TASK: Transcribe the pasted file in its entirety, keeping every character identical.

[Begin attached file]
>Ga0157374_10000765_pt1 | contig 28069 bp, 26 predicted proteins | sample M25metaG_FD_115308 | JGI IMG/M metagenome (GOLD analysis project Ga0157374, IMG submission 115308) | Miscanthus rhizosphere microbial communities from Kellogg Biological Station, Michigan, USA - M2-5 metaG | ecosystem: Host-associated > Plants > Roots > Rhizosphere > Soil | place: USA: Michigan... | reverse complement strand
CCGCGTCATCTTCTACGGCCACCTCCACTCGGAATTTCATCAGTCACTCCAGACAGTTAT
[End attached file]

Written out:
>Ga0157374_10000765_pt1 | contig 28069 bp, 26 predicted proteins | sample M25metaG_FD_115308 | JGI IMG/M metagenome (GOLD analysis project Ga0157374, IMG submission 115308) | Miscanthus rhizosphere microbial communities from Kellogg Biological Station, Michigan, USA - M2-5 metaG | ecosystem: Host-associated > Plants > Roots > Rhizosphere > Soil | place: USA: Michigan... | reverse complement strand
CCGCGTCATCTTCTACGGCCACCTCCACTCGGAATTTCATCAGTCACTCCAGACAGTTAT